But what if consumers magically blocked all advertising from the Times? What if it had no ad revenue at all? For our back-of-the-envelope calculations, let’s make one (entirely reasonable) presumption: that new circ revenue would come from digital-only, not print, subs. Currently, you can subscribe to the Times online — the “web+smartphone” tier — for $3.75 per week, or $195 a year (there are more expensive options, but let’s ignore them for the sake of simplicity). To replace $148.6 million per quarter in ad revenue, the Times would have to find 3 million new subscribers willing to pay the current web+smartphone tier subscription price. That’s not gonna happen, so let’s make another (iffy) presumption: that Times readers are generally affluent enough — and devoted enough — to absorb a massive price increase.
Right now digital-only subscription revenue is about $185 million per year (almost 80% of circ revenue still comes from the print edition). Bump the cheapest NYT digital sub up from $195/year to $334/year (still less than a dollar a day) while not losing any print-edition or digital-only readers (good luck), and the Times can theoretically survive sans advertising without having to (further) slash its payroll or other costs.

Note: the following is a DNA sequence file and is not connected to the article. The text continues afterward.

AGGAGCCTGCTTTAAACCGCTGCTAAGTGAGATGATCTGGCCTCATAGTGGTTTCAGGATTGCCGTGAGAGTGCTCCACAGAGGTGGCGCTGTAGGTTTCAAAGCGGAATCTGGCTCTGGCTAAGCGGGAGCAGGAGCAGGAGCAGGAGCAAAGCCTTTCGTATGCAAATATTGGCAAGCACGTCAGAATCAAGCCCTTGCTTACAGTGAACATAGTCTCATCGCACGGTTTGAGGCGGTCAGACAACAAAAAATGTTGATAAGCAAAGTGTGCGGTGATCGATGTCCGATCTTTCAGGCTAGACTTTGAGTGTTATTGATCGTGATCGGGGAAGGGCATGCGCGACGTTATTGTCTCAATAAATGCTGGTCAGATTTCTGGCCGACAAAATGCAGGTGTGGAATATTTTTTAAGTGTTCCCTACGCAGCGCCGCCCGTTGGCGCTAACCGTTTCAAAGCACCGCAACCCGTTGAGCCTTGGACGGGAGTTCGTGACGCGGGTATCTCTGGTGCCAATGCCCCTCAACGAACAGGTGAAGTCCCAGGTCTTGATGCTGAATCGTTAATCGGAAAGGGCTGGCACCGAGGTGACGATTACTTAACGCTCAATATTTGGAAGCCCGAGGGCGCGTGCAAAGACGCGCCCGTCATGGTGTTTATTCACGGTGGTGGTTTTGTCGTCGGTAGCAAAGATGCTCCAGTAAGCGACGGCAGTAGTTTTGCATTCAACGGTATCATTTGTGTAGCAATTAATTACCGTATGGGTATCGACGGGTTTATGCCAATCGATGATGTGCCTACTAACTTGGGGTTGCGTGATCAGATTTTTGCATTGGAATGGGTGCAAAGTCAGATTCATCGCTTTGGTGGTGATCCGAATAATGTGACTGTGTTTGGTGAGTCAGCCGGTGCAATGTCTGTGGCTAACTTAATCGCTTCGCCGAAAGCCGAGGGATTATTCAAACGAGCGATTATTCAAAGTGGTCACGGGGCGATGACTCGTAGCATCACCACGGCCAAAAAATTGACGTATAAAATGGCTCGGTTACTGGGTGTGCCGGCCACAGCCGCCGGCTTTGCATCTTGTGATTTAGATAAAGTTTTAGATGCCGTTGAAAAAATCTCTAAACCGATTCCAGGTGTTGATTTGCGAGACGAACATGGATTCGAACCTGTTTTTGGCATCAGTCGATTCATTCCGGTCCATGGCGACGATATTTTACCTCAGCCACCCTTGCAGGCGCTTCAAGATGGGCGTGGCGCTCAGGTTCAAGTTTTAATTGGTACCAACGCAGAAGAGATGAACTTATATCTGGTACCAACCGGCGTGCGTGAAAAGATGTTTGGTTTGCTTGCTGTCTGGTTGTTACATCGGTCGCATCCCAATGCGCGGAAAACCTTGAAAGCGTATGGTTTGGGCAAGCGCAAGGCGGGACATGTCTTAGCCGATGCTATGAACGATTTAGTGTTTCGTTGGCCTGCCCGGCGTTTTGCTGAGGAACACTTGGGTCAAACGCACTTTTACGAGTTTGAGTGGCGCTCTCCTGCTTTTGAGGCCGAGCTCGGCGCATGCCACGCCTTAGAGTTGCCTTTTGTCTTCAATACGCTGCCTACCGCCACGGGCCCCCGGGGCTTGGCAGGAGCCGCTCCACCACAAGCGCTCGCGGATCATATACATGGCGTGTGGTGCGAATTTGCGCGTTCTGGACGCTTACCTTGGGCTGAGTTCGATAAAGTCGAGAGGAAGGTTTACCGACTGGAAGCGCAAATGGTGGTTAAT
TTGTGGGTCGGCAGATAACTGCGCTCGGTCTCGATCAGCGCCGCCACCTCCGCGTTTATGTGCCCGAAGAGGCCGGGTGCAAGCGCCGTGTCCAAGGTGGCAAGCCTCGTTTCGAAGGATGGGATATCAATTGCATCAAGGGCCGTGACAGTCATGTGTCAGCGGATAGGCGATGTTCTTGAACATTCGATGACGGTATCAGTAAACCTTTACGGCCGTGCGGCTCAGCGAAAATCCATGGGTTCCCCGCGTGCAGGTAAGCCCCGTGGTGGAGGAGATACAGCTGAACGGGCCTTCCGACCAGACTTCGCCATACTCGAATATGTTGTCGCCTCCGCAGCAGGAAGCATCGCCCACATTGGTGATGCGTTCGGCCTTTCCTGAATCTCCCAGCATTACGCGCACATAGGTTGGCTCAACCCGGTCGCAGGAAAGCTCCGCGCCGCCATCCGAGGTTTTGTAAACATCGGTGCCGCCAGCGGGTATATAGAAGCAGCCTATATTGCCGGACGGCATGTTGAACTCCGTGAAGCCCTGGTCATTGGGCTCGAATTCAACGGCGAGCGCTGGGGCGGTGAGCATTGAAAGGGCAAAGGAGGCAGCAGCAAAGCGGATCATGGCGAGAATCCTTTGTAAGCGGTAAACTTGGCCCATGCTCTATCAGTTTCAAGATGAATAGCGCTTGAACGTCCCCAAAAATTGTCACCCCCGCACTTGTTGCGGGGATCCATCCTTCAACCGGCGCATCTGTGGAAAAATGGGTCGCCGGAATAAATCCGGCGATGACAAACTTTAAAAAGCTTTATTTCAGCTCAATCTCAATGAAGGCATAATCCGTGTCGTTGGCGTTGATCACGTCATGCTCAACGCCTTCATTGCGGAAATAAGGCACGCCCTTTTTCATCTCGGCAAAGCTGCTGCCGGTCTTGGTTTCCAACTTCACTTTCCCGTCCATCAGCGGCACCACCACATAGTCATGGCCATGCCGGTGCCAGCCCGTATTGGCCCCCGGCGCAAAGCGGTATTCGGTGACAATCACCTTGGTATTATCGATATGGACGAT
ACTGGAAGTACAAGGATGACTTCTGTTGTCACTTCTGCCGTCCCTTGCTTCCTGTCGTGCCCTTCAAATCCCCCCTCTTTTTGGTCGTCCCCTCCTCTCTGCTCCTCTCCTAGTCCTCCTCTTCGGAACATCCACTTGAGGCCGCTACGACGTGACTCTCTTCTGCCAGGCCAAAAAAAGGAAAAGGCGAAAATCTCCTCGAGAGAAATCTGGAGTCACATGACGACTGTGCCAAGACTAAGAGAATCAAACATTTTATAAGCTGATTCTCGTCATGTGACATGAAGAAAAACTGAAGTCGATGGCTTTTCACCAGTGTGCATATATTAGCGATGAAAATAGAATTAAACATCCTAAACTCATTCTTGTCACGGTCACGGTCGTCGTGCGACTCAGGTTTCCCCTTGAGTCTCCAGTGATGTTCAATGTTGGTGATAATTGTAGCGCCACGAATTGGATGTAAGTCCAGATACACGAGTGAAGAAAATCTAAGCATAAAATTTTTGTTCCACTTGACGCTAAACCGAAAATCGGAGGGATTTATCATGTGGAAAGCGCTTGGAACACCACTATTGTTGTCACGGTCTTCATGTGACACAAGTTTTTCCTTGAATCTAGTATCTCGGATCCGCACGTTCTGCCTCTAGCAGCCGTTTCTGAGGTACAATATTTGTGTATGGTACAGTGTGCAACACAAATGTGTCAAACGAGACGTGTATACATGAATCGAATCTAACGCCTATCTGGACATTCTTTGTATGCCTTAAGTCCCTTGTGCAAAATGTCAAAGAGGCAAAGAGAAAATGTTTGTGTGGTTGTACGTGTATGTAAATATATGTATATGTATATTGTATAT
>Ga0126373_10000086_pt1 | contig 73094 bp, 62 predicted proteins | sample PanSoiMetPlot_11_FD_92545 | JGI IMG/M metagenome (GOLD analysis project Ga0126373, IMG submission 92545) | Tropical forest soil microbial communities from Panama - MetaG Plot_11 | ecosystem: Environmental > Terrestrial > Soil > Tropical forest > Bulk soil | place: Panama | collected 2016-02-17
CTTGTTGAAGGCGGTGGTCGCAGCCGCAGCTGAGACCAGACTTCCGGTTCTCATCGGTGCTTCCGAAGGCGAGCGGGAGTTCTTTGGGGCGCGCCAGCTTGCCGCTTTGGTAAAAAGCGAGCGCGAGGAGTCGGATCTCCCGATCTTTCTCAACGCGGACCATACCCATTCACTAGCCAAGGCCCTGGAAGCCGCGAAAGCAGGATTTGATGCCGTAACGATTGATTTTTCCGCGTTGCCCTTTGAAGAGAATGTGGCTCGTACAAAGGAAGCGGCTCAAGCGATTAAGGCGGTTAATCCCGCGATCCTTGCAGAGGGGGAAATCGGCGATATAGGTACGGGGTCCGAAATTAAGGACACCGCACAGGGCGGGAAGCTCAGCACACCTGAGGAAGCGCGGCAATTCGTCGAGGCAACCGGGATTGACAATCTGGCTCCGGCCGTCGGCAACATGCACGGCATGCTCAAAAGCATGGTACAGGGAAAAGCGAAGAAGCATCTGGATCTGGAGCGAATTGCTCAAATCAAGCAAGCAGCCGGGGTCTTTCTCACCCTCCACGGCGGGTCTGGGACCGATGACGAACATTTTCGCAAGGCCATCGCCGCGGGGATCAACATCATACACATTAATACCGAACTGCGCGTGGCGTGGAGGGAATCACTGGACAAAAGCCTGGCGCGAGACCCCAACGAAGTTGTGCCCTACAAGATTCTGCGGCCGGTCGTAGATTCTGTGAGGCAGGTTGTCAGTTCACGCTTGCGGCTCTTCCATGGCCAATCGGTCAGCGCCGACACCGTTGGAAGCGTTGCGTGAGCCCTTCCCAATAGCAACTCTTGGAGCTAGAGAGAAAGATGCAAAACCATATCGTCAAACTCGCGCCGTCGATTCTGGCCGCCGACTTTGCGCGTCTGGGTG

TV: 50 percent bigger bills and a lot fewer channels
Here, at least, we’ve got a somewhat clear existing model, thanks to the rise of cord cutting and the à-la-carte-ification of TV.
Beyond the No Commercials Hulu plan, we’ve also got already-commercial-free HBO’s new HBO Now, at $14.99/month. Meanwhile, CBS All Access, at $5.99/month, lets you access over 6,500 episodes of TV on demand and watch CBS live — but with commercials. So for the sake of argument, let’s go with the Hulu math of a 50 percent premium for an ad-free version, in which case an ad-free CBS All Access might cost $8.99/month, or $107.88/year. Just for “The Big Bang Theory” and “The Late Show” and the like.